Don't call me racist, says Bush

Former President George W. Bush signs a copy of his book 'Decision Points' at a store near his...
Former President George W. Bush signs a copy of his book 'Decision Points' at a store near his Dallas home, November 9, 2010. Photo by LM Otero/AP.
George W. Bush recounted the mistakes of his presidency on Oprah Winfrey's talk show as he launched a book tour to promote his just-released memoir Decision Points.

The former president said he still feels "sick about" the fact no weapons of mass destruction were found in Iraq.

His response to Hurricane Katrina could have been quicker, he said, and he should have landed Air Force One two days after the storm instead of viewing the destruction through the plane's window. And he said he didn't see the financial meltdown coming.

The former president appeared in a taped episode of The Oprah Winfrey Show.

Writing the memoir, he said, "was an easy process" that has kept him busy.

"A lot of people don't think I can read, much less write," Bush joked on the program.

The world is better off without Saddam Hussein, Bush said, even though the invasion that toppled the Iraqi leader was based on faulty intelligence about the existence of weapons of mass destruction.

"When we didn't find weapons I felt terrible about it, sick about it and still do, because a lot of the case in removing Saddam Hussein was based upon weapons of mass destruction," Bush said.

He added that Hussein was "equally dangerous" without WMDs.

On Katrina, Bush said he didn't land Air Force One to view the submerged New Orleans up close because he was worried about taking resources away from rescue efforts.

"I shouldn't have flown over and looked. I made a mistake. I should have landed," Bush said. "I didn't realize a picture of me looking out would look like I didn't give a darn."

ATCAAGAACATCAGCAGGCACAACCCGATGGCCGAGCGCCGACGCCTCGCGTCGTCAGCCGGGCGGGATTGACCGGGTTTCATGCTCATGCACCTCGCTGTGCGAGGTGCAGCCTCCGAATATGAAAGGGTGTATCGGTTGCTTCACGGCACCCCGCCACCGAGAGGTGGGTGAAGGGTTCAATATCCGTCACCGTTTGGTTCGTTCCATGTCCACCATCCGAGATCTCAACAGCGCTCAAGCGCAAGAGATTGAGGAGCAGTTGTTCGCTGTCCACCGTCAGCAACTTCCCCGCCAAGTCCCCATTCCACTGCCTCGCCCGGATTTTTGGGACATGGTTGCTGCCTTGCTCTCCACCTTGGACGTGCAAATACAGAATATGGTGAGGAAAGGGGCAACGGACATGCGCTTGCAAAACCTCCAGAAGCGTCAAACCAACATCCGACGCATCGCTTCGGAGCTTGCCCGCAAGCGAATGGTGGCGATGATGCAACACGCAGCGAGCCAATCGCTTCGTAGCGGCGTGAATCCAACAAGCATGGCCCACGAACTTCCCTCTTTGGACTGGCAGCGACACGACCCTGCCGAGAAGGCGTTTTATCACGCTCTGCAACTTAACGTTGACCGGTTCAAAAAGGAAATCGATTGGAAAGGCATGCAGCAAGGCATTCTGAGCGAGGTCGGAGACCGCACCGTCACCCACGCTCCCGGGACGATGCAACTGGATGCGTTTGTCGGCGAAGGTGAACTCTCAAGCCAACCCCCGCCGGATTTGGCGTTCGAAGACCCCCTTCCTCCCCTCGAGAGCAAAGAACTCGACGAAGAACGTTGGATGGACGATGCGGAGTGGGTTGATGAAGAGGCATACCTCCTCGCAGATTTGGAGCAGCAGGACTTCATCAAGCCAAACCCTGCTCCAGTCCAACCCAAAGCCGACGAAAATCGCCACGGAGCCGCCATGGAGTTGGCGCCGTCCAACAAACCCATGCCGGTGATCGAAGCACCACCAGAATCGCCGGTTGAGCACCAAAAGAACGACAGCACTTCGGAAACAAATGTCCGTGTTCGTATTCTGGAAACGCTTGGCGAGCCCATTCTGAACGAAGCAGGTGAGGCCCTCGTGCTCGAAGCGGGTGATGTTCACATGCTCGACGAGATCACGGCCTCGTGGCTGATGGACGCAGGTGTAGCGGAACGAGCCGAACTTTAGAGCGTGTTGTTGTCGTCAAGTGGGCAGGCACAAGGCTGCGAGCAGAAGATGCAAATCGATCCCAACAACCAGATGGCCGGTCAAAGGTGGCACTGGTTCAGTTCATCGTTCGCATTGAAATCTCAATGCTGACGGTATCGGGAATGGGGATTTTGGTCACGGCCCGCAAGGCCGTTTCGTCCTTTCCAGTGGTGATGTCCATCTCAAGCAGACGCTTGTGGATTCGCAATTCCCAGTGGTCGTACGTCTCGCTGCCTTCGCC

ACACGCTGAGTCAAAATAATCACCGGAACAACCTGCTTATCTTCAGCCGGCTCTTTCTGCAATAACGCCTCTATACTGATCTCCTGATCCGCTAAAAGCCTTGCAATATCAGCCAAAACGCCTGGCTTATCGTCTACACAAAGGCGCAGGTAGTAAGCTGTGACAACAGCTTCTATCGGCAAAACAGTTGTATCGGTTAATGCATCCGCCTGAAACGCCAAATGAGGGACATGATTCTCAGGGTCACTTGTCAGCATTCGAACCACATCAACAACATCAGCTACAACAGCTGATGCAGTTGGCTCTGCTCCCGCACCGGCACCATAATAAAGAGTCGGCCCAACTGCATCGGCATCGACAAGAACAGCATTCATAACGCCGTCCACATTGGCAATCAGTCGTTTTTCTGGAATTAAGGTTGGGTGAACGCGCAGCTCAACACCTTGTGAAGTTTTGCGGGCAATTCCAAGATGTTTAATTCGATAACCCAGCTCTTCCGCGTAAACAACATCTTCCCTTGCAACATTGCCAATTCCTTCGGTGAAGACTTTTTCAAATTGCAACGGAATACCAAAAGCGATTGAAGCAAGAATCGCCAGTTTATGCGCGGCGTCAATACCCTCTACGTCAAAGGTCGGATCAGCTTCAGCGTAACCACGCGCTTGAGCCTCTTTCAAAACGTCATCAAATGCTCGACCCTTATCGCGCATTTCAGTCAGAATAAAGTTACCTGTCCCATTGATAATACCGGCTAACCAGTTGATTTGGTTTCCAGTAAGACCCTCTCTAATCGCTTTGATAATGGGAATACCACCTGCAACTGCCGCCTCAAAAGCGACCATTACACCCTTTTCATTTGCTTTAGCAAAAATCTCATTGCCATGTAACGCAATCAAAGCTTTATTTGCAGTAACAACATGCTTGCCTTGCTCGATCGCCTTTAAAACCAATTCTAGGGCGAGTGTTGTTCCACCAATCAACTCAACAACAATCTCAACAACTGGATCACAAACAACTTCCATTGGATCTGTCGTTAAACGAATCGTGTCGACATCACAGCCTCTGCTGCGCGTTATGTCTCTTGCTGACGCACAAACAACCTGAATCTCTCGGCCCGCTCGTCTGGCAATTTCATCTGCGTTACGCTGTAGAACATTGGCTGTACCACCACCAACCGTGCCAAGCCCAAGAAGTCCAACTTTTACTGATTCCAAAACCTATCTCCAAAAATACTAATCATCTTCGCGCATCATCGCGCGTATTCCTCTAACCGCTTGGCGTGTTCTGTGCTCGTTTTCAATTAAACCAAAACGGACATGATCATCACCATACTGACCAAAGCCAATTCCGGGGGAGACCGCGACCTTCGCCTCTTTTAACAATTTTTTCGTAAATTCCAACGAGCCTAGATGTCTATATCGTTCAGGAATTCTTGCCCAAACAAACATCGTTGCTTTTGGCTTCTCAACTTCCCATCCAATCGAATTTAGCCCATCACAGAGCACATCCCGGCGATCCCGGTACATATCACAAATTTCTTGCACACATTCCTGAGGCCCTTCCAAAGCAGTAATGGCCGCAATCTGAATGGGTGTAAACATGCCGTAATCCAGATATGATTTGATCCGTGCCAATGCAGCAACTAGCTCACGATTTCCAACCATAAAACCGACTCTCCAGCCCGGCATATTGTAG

Continuing to discuss Katrina, Bush said he should have sent federal troops to help with security in New Orleans sooner, but was waiting for authority from Louisiana state government.

Bush flared against critics who called his Katrina response racist. Winfrey reminded him that rapper Kanye West said during a 2005 telethon for hurricane survivors that "George Bush doesn't care about black people."

"That really hurt," Bush said. "You can disagree with my politics, but don't ever accuse me of being a racist. ... I can see how the perception would be Bush didn't care, but to accuse me of being a racist is disgusting."

Bush said he wasn't alone in his failure to foresee the financial meltdown and defended his administration's decision to invest in failing banks in late 2008 to stabilize the financial system.

"I believe it helped save the country," Bush said.

Bush had nothing negative to say about President Barack Obama, whom Winfrey famously supported in 2008.

"I didn't like it when people criticized me," Bush said. "And so you're not going to see me out there chirping away (at Obama). And I want our president to succeed. I love our country."



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